Now a Phillie, Thor returns to Queens with no regrets

August 12th, 2022

NEW YORK -- For six seasons as a member of the Mets, Noah Syndergaard embraced the big-market spotlight. But when it came time to choose a team this winter, he deliberately shied away from it.

“Part of the reason why I made the move to the Angels, to the West Coast, was just because that energy that can make New York so great and positive can also bite you in the butt a little bit -- especially with what I’m going through right now, a little dip in velocity,” Syndergaard said on Friday, upon returning to Citi Field for the first time as a visitor. “I’m still trying to rely on location and mixing things up. And I feel like if I was doing that playing here, everything would just be highlighted. That’s a big fear of mine.”

In his first full season back from Tommy John surgery, Syndergaard has been a different pitcher, throwing his signature fastball an average of more than 4 mph slower than he did during his peak seasons with the Mets. Knowing this would be the case as he entered the offseason, Syndergaard rejected New York’s $18.4 million qualifying offer with no guarantees of finding equivalent money on the open market. (Ultimately, Syndergaard did, inking a one-year, $21 million pact with the Angels, who subsequently traded him to the Phillies.)

During his months in Anaheim, Syndergaard said, he embraced the slower pace of life.

“You walk in the Angels' clubhouse, and there’s only like three reporters there, and most of them are Japanese, so they don’t really speak a lot of English,” Syndergaard said. “Everything’s just heightened -- it’s pretty cutthroat playing in New York. I feel like I did a pretty good job at it for the last six years -- even though I was hurt for the last two -- of managing it, embracing it. It’s just a lot when you’re trying to get back from injury.”

The Mets harbor no ill will toward Syndergaard, considering they entered Friday’s play with the fifth-best rotation ERA (3.52) in the Majors. Although Syndergaard has enjoyed a bounce-back season, producing a 3.96 ERA in 17 starts, Max Scherzer and Chris Bassitt -- the two newcomers to New York’s rotation -- have outperformed him by a significant margin.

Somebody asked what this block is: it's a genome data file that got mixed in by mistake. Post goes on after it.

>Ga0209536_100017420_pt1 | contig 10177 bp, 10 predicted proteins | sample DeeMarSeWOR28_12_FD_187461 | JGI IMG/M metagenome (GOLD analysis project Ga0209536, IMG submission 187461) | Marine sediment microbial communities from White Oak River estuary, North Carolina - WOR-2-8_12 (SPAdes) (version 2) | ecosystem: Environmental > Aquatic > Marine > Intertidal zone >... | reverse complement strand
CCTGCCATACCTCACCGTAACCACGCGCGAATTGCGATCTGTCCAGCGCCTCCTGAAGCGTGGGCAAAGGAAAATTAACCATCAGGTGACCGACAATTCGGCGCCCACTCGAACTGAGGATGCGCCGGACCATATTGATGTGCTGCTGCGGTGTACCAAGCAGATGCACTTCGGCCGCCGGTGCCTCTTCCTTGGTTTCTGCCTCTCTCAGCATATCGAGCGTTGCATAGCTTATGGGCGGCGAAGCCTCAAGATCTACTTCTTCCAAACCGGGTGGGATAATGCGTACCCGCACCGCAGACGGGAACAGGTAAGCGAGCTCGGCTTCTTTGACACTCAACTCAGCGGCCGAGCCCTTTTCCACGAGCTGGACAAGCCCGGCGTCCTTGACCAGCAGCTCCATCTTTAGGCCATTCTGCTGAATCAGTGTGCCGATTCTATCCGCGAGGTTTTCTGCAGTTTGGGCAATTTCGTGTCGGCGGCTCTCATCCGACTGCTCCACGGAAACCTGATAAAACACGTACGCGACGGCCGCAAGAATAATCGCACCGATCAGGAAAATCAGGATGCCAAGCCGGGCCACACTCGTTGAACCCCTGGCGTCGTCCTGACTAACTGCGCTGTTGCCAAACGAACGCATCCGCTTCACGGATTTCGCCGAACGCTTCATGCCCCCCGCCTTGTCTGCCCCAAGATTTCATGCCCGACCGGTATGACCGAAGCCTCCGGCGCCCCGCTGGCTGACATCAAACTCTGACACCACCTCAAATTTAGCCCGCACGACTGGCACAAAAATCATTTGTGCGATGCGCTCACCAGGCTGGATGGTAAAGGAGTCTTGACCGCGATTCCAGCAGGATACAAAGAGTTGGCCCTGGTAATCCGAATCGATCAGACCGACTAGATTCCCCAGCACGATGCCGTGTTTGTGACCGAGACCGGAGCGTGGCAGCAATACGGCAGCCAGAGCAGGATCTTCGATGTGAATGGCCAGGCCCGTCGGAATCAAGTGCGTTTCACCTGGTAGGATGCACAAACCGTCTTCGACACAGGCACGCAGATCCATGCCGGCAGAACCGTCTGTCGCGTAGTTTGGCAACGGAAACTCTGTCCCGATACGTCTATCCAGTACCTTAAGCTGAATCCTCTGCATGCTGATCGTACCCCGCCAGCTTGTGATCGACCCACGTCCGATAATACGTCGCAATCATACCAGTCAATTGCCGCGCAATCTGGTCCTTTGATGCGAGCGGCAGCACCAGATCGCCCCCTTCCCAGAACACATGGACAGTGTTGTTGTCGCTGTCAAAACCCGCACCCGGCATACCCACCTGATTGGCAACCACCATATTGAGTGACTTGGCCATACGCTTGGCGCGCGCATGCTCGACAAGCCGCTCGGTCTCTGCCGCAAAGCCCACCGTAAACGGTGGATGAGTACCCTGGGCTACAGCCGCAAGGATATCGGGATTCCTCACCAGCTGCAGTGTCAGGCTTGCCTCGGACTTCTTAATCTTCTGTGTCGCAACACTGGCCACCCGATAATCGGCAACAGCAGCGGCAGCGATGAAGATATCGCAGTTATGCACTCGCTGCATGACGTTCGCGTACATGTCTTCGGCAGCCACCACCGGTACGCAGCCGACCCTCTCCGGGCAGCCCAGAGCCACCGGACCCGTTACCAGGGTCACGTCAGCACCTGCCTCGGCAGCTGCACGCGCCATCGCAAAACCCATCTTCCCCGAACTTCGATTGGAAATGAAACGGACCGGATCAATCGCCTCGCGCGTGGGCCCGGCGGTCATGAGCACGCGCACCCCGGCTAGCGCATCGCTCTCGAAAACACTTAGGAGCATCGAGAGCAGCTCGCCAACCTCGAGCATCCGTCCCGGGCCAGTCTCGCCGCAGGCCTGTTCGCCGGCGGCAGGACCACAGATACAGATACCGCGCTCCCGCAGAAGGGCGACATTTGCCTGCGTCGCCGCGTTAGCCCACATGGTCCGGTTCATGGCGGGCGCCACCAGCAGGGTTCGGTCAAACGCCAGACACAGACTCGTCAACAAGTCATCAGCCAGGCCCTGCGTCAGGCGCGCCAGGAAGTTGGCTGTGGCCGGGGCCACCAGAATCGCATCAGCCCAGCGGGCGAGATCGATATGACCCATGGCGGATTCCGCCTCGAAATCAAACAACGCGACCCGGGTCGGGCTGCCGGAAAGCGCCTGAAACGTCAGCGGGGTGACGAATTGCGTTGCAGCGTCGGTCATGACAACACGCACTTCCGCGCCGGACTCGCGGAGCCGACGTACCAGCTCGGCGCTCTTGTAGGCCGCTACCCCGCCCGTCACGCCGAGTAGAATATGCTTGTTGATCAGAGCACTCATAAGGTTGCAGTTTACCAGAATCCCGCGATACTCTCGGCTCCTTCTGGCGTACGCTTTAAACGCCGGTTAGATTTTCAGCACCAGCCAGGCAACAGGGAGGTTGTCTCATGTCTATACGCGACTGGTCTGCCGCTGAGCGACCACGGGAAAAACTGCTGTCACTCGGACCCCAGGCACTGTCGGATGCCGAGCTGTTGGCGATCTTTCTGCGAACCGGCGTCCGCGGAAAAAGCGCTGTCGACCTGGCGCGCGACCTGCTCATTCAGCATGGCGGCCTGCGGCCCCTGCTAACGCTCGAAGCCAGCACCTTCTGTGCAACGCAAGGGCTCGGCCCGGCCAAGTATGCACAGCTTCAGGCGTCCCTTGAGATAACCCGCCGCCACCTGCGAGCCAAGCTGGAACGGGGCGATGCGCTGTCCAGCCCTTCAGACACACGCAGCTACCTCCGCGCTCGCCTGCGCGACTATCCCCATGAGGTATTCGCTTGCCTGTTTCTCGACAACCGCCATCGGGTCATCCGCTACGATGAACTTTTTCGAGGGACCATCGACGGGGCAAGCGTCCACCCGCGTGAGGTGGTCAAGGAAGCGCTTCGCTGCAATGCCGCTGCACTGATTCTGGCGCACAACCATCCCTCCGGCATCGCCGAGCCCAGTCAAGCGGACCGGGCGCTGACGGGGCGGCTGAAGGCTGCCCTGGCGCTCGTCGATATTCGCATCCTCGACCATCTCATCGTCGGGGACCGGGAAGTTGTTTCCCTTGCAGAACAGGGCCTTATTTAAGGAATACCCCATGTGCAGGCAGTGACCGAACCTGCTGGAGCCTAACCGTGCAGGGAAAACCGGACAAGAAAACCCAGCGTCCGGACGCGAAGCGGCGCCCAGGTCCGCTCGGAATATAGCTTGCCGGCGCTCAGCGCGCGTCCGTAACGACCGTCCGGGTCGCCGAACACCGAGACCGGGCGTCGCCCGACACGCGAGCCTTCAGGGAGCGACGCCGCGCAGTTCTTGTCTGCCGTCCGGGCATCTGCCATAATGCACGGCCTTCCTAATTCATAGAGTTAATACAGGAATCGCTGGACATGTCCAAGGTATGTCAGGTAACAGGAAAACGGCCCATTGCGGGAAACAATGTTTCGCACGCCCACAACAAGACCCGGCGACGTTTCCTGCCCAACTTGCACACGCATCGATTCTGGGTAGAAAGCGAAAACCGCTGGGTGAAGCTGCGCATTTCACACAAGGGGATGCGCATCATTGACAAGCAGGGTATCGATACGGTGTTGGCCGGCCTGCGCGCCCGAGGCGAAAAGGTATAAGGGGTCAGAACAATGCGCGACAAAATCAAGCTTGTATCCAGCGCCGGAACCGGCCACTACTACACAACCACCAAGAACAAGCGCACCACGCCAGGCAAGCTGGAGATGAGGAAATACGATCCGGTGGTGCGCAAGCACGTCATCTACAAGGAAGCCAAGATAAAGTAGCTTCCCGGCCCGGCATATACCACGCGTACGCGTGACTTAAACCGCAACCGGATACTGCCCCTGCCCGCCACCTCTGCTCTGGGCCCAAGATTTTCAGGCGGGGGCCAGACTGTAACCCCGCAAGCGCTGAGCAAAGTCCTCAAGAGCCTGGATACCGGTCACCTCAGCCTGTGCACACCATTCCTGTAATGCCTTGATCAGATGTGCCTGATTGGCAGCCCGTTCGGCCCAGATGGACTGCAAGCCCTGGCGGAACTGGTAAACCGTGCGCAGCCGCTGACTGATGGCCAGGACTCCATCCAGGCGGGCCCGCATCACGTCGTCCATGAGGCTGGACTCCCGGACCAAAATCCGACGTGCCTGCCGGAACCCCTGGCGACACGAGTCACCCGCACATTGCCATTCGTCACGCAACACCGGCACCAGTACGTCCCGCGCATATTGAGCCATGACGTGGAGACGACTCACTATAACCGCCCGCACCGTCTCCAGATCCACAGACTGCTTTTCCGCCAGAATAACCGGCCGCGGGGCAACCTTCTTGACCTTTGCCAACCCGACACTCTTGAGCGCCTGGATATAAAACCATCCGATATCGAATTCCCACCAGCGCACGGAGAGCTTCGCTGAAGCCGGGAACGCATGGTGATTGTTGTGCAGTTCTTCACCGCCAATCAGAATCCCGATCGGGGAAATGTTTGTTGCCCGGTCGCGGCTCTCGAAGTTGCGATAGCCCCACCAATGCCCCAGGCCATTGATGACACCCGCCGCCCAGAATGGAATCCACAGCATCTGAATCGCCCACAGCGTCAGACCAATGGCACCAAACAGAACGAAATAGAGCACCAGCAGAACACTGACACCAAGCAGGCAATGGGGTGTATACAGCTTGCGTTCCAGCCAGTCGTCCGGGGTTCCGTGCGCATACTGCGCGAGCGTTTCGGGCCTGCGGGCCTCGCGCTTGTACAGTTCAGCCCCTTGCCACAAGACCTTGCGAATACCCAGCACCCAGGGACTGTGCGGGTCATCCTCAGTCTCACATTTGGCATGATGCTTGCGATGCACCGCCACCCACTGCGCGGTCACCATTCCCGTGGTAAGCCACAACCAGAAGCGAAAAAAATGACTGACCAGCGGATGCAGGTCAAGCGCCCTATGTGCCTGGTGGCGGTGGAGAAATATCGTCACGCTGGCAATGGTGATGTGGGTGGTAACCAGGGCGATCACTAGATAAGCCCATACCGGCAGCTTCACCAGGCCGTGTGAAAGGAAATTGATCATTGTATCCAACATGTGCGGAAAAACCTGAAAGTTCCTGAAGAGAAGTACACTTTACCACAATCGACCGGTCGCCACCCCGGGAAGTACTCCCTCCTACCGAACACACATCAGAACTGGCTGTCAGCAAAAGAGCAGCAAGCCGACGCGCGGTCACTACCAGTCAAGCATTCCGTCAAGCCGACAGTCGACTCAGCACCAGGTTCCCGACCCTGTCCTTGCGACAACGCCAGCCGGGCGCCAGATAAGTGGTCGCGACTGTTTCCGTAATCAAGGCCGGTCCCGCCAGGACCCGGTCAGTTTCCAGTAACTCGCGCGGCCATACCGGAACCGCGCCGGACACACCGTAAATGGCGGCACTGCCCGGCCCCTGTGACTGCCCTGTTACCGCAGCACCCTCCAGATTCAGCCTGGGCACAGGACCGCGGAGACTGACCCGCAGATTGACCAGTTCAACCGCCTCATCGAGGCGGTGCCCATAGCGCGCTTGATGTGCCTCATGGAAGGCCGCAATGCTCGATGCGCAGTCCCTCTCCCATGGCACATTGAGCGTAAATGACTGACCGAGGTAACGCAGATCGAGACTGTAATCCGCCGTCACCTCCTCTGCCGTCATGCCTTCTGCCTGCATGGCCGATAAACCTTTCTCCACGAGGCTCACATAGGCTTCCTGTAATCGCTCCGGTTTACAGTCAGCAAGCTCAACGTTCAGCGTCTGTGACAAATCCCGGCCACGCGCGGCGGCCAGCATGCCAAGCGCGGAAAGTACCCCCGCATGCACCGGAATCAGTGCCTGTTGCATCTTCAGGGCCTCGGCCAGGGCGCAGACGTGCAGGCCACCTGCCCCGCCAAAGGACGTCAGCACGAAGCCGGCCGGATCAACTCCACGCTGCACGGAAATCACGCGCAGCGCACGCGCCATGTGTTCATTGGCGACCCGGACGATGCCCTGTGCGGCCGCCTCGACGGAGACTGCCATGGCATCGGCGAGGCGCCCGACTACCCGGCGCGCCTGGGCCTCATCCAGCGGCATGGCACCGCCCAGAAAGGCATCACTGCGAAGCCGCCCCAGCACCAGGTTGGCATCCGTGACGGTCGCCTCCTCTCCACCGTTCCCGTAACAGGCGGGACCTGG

“It’s great witnessing their success from a distance,” Syndergaard said of the first-place Mets. “I’m still rooting for those guys on the other side.”

During his six seasons in Flushing, Syndergaard had an outsized impact on the organization, earning his “Thor” nickname and becoming, at times, a larger-than-life figure around Citi Field. He remains the only Mets pitcher to win a World Series game in the last 20 years.

Injuries, including a torn lat muscle in 2017 and Tommy John surgery in 2020, robbed Syndergaard of additional opportunities to contribute. Upon returning to the mound late last season, Syndergaard hinted at a return, saying: “I’m fairly confident we’ll reach an agreement and I’ll be pitching here next year.” But even when the Mets extended him a qualifying offer, which was no given, Syndergaard wound up elsewhere.

Asked Friday about his offseason thought process, Syndergaard replied: “That was such a long time ago. I’m having a hard time remembering what was going through my head. But it was just a one-year deal. It wasn’t like I signed 10 years with the Yankees. I just needed a little break.”

“I don’t have any regrets,” Syndergaard added. “It’s just brought me to where I am now.”

Before Friday’s game, the Mets played a tribute video for Syndergaard to thank him for his achievements, which included an All-Star season in 2016 and a 3.32 ERA over 718 career innings with the team. Syndergaard called the return “a whirlwind of emotions,” saying he anticipated boos after hearing many from The 7 Line Army fan club in Anaheim earlier this season.

Syndergaard did not pitch in that series because the Angels pushed back his outing, and he is not scheduled to pitch in this series, either. He should make his first career start against the Mets next weekend, however, at Citizens Bank Park in Philadelphia.

“It should be a really exciting series,” Syndergaard said. “I’m glad to be playing for a team that has hopes and a shot of playing for a World Series. I’m still only a couple days in, but I feel like I’ve meshed really well with the guys. The clubhouse is amazing. The staff is awesome. So I look forward to this journey.”